NEW YORK (Reuters) - AT&T Inc is expected to soon present a proposed solution to U.S. antitrust regulators to salvage its planned $39 billion acquisition of smaller rival T-Mobile USA, according to people close to the matter.
Even as the No. 2 U.S. wireless service provider gears up for a lengthy court battle against the Justice Department, AT&T is prepared to make concessions to address concerns that the T-Mobile deal is anti-competitive and could cause wireless prices to rise.
This two-track plan will allow AT&T to try to find a settlement before the lawsuit reaches the court.
“AT&T is pretty determined that they can find a solution, and they are pretty confident,” one of the sources said, requesting anonymity as the talks are private.
The U.S. government on Wednesday sued to block AT&T’s purchase of T-Mobile USA, a deal that would vault the combined company above Verizon Wireless as the No. 1 player in the United States.
If AT&T fails to defeat the lawsuit, it would have to pay T-Mobile parent Deutsche Telekom an estimated $6 billion in cash and other assets as part of the original deal.
Details of AT&T’s proposed settlement were not available, but it is expected to include pledges to maintain T-Mobile’s relatively cheap mobile subscription plans, and asset sales.
AT&T may have to sell up to 25 percent of T-Mobile’s business, including airwaves and customers, two sources said, to address the government’s concern that just three companies would control 90 percent of the U.S. wireless market if the merger goes through.
Bob Doyle, a former antitrust enforcer now in private practice, said it would be difficult for AT&T to reach a settlement with the Justice Department as there would have to be divestitures on both the national and regional level.
While there might be several buyers for regional assets, the only possible buyers for national assets are Verizon Wireless and No. 3-ranked Sprint Nextel Corp — which could cause another round of antitrust scrutiny.
“Verizon’s a no go. Sprint may be a no go also,” said Doyle.
AT&T, led Chief Executive Randall Stephenson, declined to comment, referring questions to its previous statement that it believed in the merits of its deal and planned to fight the government’s suit.
U.S. District Judge Ellen Segal Huvelle in Washington, D.C., was selected at random to preside over the case, one of the biggest antitrust court battles in years.
She has a reputation for speedy rulings, which would be welcome to AT&T compared with months or even years of uncertainty. For Deutsche Telekom, it has tried for years to find a way out of its T-Mobile business, and has no Plan B.
AT&T has asked for an expedited hearing, and one source expects the case could go to court in two months.
The carrier and regulators had been in preliminary discussions over divestures before the Justice Department filed its 22-page lawsuit on Wednesday. In those talks, AT&T had offered to divest up to 10 percent of T-Mobile assets.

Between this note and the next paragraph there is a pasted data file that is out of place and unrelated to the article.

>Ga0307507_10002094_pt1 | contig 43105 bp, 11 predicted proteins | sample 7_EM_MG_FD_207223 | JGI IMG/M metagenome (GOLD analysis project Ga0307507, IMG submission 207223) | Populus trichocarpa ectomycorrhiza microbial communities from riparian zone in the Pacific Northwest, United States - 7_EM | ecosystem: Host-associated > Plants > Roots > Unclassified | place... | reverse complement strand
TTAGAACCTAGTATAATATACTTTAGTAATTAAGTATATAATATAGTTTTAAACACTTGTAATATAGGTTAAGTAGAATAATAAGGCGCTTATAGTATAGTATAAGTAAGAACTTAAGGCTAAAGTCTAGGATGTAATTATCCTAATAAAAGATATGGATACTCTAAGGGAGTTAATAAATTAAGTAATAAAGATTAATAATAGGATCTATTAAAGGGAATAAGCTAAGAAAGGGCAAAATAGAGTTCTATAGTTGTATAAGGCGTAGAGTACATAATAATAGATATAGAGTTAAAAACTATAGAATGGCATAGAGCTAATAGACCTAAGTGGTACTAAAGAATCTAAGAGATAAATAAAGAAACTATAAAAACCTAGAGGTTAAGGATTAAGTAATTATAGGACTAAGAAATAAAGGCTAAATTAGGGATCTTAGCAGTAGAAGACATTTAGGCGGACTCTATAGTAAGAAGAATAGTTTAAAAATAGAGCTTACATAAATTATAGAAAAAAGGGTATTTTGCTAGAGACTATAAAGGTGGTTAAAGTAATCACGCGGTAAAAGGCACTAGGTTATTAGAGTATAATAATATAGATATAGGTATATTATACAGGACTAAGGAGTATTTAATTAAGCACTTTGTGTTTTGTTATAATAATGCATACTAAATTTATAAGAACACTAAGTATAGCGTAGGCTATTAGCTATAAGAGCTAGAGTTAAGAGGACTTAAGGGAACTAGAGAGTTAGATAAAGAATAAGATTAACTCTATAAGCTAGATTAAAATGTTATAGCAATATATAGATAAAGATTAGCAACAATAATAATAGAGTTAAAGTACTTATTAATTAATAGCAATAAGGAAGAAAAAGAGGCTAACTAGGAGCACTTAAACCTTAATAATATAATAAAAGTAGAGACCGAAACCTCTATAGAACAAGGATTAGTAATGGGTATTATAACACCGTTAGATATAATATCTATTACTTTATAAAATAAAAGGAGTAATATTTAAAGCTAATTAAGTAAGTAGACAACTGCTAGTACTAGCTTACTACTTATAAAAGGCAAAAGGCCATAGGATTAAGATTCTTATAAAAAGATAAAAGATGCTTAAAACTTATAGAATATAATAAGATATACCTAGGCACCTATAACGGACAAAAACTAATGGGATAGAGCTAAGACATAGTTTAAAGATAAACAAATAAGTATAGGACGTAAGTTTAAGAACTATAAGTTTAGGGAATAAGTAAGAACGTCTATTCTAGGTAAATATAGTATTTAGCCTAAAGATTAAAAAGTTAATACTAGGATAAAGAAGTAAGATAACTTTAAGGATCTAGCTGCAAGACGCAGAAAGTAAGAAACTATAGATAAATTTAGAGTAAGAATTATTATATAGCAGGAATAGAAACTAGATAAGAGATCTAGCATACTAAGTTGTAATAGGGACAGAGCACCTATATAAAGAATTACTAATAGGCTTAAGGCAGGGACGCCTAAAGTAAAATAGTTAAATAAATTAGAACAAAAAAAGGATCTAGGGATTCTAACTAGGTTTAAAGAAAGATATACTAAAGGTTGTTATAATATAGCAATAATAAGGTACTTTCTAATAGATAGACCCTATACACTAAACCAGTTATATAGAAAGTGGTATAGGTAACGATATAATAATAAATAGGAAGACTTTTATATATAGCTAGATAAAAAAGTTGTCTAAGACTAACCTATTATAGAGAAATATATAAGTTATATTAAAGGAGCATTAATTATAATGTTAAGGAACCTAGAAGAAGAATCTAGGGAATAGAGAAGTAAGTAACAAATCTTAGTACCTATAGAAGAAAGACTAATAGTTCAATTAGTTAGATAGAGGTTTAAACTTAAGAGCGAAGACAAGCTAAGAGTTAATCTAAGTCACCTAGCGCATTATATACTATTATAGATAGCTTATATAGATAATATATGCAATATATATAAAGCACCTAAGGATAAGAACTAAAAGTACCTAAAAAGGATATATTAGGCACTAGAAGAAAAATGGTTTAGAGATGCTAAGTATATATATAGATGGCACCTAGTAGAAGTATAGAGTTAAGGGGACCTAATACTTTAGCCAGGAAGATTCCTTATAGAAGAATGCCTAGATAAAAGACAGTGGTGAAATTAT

“That was part of the frustration in that AT&T expected that they would have had much more meaningful discussions and figure out where everyone was, and whether they could close the gap,” the source said.
AT&T wants another meeting with the Justice Department as soon as possible, but “I don’t know if and when a new meeting is scheduled, given yesterday’s news,” said a person familiar with the discussions.
Still, the Justice Department could prefer a settlement to avoid the risk of losing the case in court.
“It is always scary to go off to litigation. I suppose there’s a chance that the government could get cold feet,” said Stephen Calkins, who teaches law at Wayne State University.
Antitrust regulators have a mixed record in court. The Justice Department lost in 2004 when it tried to stop Oracle Corp’s purchase of PeopleSoft Inc. It also failed to prevent SunGard Data System Inc’s buy of Comdisco Inc in 2001 — a case also presided over by Judge Huvelle.
AT&T’s lead antitrust attorney shepherding this deal is Richard Rosen of Arnold & Porter LLP, a former head of the communications section of the Justice Department’s antitrust division.
“He was the chief over there for many years and socializes with a lot of the staff over there. He’s well known and respected,” said a source close to the AT&T talks with Justice.
Rosen was lead counsel in Cingular Wireless’s $41 billion buy of AT&T Wireless, as well as AT&T’s buys of Dobson Communications, Centennial Communications, and wireless properties divested by Verizon and Alltel.
Deutsche Telekom also has antitrust star George Cary of Cleary Gottlieb Steen & Hamilton LLP, who argued for the U.S. Federal Trade Commission in its successful fight against the Staples merger with Office Depot in 1997.
Since so few antitrust cases are litigated, Cary’s success is unusual.
“He’s one of the best. He’s exceptional. George Cary is the Lou Gehrig of antitrust,” said David Balto, a former FTC policy director now in private practice.
Reporting by Nadia Damouni in New York and Diane Bartz in Washington, additional reporting by Carlyn Kolker, Peter Lauria and Nicola Leske, editing by Tiffany Wu, Gary Hill